Google, as usual? Very intelligent. Because these are all very good ideas.  And all religions I can totally get behind and don’t really have any huge issues with. Will I start attending services? Probably not. I’m very busy and organized anything tends to chafe, which is why being a pagan really is the road best taken for me, I think. But is it nice to know that there are religions out there where I have an option and that have similar religious feelings to my own? Yes, that is a nice feeling. It’s nice to know that not all religions are telling you that God’s sending down his wrath because of government spending (or, since I started writing this, that American-born children of illegal immigrants should not be given the same rights as other children, because they’re not equal – I don’t mean to nitpick, but I’m pretty sure that the Tea Party’s all about the CONSTITUTION being THE MOST IMPORTANT THING EVER and the Constitution says all children born on American soil are American citizens, right? I mean, that’s what this seems to imply, anyway.  I might be wrong. I also found a crazy-person website while researching this that was spouting about “anchor-babies” and how the amendment is being misinterpreted so who knows, I might be off my rocker.)
I really think this could be summed up in both MY first and most important rule of religion – No hating – and Jesus’s most important commandment, for the love of the Flying Spaghetti Monster, “Love one another as I have loved you.” THEY ARE THE SAME THING. However, like most things that the crazy hatemongers don’t like or that don’t fit in their philosophy, Horatio, they IGNORE them.
I’m not showing them even the SMALLEST bit of hat honor. So there.
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About lucysfootball

I'm not the girl with the most cake. Someday. SOMEDAY. View all posts by lucysfootball

6 responses to “I Don’t Have to Show You Any Hat Honor. The Quakers Told Me So.

  • Beth J.

    Wow. Sounds like you left the Catholic church for pretty much the same reasons I did. I have nothing against them, I don't hate them, I just didn't fit in. Seriously, I really get irritated that women have a submissive role to play, no matter how progressive your parish may seem to be.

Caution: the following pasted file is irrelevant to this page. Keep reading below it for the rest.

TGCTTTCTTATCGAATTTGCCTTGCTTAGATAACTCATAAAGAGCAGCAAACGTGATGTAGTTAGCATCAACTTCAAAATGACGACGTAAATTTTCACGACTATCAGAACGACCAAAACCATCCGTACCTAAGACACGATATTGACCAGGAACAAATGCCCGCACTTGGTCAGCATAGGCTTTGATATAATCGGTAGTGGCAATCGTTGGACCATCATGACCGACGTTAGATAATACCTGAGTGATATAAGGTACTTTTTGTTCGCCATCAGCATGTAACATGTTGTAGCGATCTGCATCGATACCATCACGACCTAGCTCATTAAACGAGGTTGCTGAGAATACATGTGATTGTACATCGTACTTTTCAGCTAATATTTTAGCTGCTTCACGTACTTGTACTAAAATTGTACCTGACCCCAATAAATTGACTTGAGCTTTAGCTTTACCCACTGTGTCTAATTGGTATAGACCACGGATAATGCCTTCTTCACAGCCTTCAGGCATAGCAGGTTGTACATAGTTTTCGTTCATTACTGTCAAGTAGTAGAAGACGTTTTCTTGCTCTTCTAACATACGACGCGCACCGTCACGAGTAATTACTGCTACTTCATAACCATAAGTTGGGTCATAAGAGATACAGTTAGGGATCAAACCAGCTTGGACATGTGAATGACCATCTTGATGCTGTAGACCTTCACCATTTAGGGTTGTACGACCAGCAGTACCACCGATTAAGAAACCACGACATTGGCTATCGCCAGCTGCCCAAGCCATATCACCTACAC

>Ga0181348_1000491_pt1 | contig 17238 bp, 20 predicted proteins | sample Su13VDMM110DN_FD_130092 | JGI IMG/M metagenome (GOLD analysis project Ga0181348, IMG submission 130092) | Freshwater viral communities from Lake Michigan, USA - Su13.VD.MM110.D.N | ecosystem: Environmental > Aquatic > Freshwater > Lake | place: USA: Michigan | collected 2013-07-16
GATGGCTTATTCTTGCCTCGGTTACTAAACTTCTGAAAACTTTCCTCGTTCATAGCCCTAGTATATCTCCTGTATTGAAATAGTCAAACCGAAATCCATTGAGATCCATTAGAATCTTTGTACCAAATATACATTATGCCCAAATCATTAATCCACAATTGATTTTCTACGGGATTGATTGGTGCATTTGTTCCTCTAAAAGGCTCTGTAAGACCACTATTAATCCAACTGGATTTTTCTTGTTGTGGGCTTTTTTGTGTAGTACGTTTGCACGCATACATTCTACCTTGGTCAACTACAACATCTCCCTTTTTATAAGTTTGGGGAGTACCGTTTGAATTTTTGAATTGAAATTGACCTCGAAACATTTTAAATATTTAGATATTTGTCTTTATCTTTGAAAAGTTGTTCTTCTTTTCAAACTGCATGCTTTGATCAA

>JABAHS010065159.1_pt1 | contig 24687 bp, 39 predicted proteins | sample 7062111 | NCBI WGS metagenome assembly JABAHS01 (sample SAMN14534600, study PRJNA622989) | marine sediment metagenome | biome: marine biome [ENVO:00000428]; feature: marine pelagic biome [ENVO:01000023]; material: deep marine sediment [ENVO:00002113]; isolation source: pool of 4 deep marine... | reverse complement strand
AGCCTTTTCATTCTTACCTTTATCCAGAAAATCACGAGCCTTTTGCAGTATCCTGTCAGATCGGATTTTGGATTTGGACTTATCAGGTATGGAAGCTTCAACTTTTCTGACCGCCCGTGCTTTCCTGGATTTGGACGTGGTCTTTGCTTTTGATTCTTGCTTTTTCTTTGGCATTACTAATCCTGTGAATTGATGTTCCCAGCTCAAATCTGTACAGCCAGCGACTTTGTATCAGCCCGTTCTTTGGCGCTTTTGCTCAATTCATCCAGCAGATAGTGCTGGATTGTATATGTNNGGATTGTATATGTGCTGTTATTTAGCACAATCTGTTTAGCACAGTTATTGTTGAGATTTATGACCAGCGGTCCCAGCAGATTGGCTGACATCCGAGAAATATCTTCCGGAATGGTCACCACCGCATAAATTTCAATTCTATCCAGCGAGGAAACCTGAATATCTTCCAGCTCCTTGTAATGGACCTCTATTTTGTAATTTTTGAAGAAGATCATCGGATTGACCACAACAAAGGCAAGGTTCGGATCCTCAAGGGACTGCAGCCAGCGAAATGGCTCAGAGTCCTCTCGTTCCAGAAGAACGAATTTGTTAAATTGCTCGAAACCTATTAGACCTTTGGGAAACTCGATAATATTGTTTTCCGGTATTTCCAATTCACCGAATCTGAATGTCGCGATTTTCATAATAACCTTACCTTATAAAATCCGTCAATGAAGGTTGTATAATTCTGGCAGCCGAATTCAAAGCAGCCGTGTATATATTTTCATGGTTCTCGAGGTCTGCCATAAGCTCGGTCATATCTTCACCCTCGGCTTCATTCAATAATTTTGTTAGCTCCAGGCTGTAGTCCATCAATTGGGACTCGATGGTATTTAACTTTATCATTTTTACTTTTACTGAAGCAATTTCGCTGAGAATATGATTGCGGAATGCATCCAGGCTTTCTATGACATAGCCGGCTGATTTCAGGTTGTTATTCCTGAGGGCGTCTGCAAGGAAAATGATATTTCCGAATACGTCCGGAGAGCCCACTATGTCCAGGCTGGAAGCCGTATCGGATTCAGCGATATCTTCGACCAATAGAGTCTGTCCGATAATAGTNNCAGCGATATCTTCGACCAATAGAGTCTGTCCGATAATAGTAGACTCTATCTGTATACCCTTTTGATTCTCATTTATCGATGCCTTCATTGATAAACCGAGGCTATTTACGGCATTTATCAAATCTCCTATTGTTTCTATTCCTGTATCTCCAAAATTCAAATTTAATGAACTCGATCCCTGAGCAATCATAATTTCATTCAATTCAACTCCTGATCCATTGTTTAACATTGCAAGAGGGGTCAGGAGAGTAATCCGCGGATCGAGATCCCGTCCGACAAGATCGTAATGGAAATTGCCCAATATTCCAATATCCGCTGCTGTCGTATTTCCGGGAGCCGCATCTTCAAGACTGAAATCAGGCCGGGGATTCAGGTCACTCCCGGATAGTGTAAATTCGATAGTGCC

I was also a practicing neo-pagan. I think that's an easy reach from being Catholic because of the rituals involved, and it is why Catholicism still holds a special place in my heart. If it would just stop being douchey about women and LGBT people, I might go back.

    Do you have links to the quizzes you took? I'm curious to see where I fall.

    Like

  • Amy

    Surprise, Blogger's being wonky and won't let me comment ON MY OWN BLOG. Fascists!

    You & I are internet kindred spirits, Beth! :)

    http://www.gotoquiz.com/the_religious_identity_test

    http://www.beliefnet.com/section/quiz/index.asp?surveyID=27

    http://www.selectsmart.com/RELIGION/

    (There were also dumb ones. I didn't take those…)

    Like

  • Mackenzie

    Heya, I'm a Quaker. The shirt I'm wearing today is sparkly :) The plainness was back in the day, and it was often a free trade thing, because fancy clothes = slave labour back, ya know, before it was abolished. Oh, and now too, if it comes from a sweatshop, so some Quakers, like other liberal sorts, don't buy from sweatshops, for example. Or like to shop at thrift/vintage stores so stuff gets reused. That kind of thing.

    And “thee” and “thou” went out about 100 years ago.

    I don't own a bonnet.

    As far as oaths…since Quakers are supposed to tell the truth all the time anyway, if called as a witness in court, instead of swearing on the Bible, they'll affirm, which is like saying “Yes, of course I'm telling the truth, because duh.”

    As a former-Catholic as well, I also have a habit of saying “I bet they'll…”, which, betting isn't cool with Quakers either, historically, but I don't get funny looks from other Quakers for it. “I swear, this is the last time!” as an expression? Also, no funny looks.

    It's not like Quakers have excommunication (which was called “reading out” back in the day) anymore.

    Like

  • Amy

    Thanks for commenting, Mackenzie! I hope I didn't offend. I'm very sarcastic. I actually didn't know anything about the Quakers until I started writing this, and I really have an appreciation for your religion – it just seems very peace-loving and forward-thinking and I really admire how, historically, the Quakers followed their morals (which align very closely to my own!) and stuck to them, even when society was against them.

    Like

  • Beth J.

    So I'm a humanist who is actively seeking spiritual guidance, and my top three religions are:

    Unitarian Universalism
    Liberal Quakers
    Theravada Buddhism

    And Roman Catholic is at the bottom of the list.

    No, really. Kindred spirits much?

    Like

  • Amy

    We *are* kindred spirits! I love it! :)

    Like